I keep Tanganyikans, but the proportions of the mix depend on your base water quality plus any buffers in your tank. What works for me or anyone else won't necessarily work for you. I experimented over 3 months or so recording ph, gh and kh levels in a log with every weekly water change til I found what worked. I wanted a mix that would get me to 8.4 at least in ph with gh and kh levels in the mid to high teens. I noticed strong color changes in my fish, especially the cyprichromis once I got the hardness to those levels. If you are more concerned with accurately matching the lakes (it's debateable if this is necessary, but many do it) then you might be better off buying one of the commercial buffers designed to match the three lakes. I think Seachem sells them, among others. If you are more inclined to adjust your ph, kh and gh levels, you have to create your own mix of ingredients. It's not a set recipe for everybody.livebearium said:Charlutz,
Thank you. But I am hoping people have different recipe for different lakes. Which does your represent best?
I have an old book that includes a chapter with water analyses for the rift lakes. The biggie is that all of these lakes have a higher level of iodine than typical fresh waters. The level in Tanganyika is very high. Adding a reef iodine product to your rift lake tanks is very important since it depletes from the aquarium quickly due to biological activity. Following the dosing directions for a reef tank will be very safe and yet adequate for even Tanganyikan cichlids. It is amazing what a difference this makes in fry growth and development, and in the behaviors of adult fish.livebearium said:Does anyone have recipes that they use to replicate the different salts found in Malwi, Tanganyika, and Victoria?
If you can find a source of water such as a well or spring that already matches the characteristics of the rift lakes. Most of the rift lake fish, especially the cichlids are very adaptable but the critical factor is iodine, which is not well addressed inthese formulas here. It is used up rapicly inthe aquarium and needs to be replenished, while some of the other minerals here would only need to be replenished for what is removed during water changes. Kind of gives you an idea of how biologically active they are compared to minerals that get used and used up by life in the water.Charlutz said:I've found it more convenient to keep them in a sealed bucket. I don't know how many tanks you have or how much buffer you will use, but I use 3 cups a week of the buffer for my 2 tanks (250g total). I'd need at least 5g of water to keep it dissolved, if not more, just for one week. That doesn't seem very efficient to me. I note that the mixture does cake readily even though I store it in an airtight bucket, which means I need to stir it before use.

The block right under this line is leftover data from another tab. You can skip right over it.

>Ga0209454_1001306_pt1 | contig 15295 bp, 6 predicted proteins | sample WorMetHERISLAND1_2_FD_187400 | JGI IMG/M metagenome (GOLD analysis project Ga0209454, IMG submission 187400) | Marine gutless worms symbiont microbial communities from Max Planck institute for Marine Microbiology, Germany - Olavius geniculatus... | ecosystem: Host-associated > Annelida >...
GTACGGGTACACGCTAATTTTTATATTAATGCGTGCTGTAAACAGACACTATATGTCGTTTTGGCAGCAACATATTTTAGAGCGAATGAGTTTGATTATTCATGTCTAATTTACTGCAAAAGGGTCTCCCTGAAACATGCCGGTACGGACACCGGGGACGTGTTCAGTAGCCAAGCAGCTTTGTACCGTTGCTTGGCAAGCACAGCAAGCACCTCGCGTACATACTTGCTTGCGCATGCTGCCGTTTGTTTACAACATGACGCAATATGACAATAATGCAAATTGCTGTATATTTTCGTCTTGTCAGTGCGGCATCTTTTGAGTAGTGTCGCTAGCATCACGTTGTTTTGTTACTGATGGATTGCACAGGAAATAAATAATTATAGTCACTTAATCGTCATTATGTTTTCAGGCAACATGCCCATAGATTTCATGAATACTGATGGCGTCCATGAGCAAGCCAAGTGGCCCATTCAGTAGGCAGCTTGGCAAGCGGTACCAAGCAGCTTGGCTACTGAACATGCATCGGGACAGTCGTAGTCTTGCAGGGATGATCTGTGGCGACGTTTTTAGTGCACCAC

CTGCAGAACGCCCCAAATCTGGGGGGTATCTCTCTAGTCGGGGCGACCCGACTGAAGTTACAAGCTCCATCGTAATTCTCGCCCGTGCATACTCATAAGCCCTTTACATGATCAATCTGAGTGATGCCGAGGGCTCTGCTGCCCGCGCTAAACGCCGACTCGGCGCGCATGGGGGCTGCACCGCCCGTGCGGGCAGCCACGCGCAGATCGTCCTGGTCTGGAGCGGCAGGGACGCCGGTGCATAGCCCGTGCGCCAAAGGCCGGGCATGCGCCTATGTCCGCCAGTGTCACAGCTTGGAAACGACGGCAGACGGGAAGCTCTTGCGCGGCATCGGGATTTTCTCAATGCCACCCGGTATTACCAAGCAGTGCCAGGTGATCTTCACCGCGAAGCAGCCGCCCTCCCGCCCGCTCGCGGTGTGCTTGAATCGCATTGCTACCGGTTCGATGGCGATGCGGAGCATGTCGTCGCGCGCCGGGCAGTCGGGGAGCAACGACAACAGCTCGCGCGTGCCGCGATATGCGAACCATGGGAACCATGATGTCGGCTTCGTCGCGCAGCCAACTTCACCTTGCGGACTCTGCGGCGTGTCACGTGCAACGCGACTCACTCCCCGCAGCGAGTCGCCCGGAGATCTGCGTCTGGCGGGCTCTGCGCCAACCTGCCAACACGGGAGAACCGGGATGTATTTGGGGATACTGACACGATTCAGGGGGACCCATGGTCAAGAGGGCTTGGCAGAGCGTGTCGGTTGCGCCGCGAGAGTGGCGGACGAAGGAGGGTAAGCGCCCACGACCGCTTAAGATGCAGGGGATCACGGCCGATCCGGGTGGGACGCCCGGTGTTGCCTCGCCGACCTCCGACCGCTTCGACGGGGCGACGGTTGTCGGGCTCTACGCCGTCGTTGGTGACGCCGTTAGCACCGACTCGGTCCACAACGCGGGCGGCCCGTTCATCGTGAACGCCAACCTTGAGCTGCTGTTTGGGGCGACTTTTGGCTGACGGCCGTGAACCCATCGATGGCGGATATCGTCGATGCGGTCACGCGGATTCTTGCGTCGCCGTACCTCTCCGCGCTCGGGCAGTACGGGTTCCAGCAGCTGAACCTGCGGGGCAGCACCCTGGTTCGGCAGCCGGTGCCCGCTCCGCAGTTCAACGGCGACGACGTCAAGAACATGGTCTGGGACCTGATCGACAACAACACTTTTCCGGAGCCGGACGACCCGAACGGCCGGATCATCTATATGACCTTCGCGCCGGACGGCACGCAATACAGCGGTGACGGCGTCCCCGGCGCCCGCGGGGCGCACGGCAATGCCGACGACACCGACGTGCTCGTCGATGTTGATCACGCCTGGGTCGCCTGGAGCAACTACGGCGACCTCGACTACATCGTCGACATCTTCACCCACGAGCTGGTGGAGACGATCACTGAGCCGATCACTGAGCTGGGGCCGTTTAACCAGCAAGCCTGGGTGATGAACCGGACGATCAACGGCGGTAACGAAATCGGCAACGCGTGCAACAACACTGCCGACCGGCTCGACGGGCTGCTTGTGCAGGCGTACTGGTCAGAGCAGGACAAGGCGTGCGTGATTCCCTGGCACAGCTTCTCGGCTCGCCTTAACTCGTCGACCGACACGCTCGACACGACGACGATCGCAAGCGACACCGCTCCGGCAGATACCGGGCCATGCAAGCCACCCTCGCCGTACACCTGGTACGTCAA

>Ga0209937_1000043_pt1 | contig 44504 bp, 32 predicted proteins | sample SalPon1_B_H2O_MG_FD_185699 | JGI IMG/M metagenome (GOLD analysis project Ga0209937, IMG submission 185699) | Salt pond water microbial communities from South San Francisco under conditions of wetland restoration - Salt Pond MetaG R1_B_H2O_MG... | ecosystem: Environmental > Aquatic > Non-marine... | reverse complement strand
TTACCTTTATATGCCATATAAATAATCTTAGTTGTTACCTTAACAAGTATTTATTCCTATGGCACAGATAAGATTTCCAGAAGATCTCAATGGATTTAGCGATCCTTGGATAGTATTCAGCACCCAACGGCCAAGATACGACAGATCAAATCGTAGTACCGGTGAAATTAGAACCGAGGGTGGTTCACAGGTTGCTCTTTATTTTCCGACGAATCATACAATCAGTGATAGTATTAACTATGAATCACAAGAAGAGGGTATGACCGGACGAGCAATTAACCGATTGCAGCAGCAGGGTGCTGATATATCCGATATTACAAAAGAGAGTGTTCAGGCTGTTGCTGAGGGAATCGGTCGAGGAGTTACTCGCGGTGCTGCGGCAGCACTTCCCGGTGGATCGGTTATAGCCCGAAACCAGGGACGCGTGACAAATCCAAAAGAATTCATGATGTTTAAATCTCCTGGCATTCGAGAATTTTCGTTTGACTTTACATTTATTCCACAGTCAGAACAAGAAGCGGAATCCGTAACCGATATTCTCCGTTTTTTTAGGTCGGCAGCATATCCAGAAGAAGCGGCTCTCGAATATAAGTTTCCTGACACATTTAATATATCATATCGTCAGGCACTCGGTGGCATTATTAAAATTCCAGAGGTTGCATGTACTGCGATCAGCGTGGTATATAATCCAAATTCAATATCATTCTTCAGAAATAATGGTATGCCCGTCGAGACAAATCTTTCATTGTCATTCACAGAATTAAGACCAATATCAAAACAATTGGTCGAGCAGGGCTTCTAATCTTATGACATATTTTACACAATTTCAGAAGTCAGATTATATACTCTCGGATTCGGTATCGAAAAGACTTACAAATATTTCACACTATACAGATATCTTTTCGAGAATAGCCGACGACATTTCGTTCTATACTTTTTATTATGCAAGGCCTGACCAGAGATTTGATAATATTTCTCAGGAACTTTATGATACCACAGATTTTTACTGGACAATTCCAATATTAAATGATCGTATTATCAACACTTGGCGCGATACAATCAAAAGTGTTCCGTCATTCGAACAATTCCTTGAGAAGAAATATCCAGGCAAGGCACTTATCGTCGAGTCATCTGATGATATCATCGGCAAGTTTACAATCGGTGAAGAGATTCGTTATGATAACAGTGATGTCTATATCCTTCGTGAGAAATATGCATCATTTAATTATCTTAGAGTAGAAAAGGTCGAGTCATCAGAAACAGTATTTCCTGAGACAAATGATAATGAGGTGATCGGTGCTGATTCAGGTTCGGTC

Yup. I just dump them into the sump or put them under the fill hose during water changes. One time I added too much to my 40g and the fish flashed a bit, but they otherwise ignore it.ssam said:So you say its okey, if you mix all 3 ingridients in the dry state, and dissove them when you use them?
The Cichlid Fishes of the Great Lakes of Africa, Fryer & IlesGerry Binczik said:
As a rule, reef salts, as opposed to marine salts for fish, have more calcium in them. Marine salts that claim high numbers of trace elements as another rule include all the contaminants from their recipe ingredients. These may but probably won't be in proportion to the amount of that element found in real sea water. Calcium is used by growing corals but won't be used up by fish in a marine reef only tank. Salts and minerals do not evaporate, so unless they are being absorbed by a life process, they will build up in the water with every bit of evaporation.ssam said:As i sayed before, Iodine umongst more that 70 other minerals and basic elements is in most reef salts ? Thats why im using the special reef salt, and the improvement in the fish is awesome with this buffer. The colour up much more, and the black spots (wich i had a problem with) are almost gone on the fish!!
Also they have a greater appetite i think. Grazing on algee much more...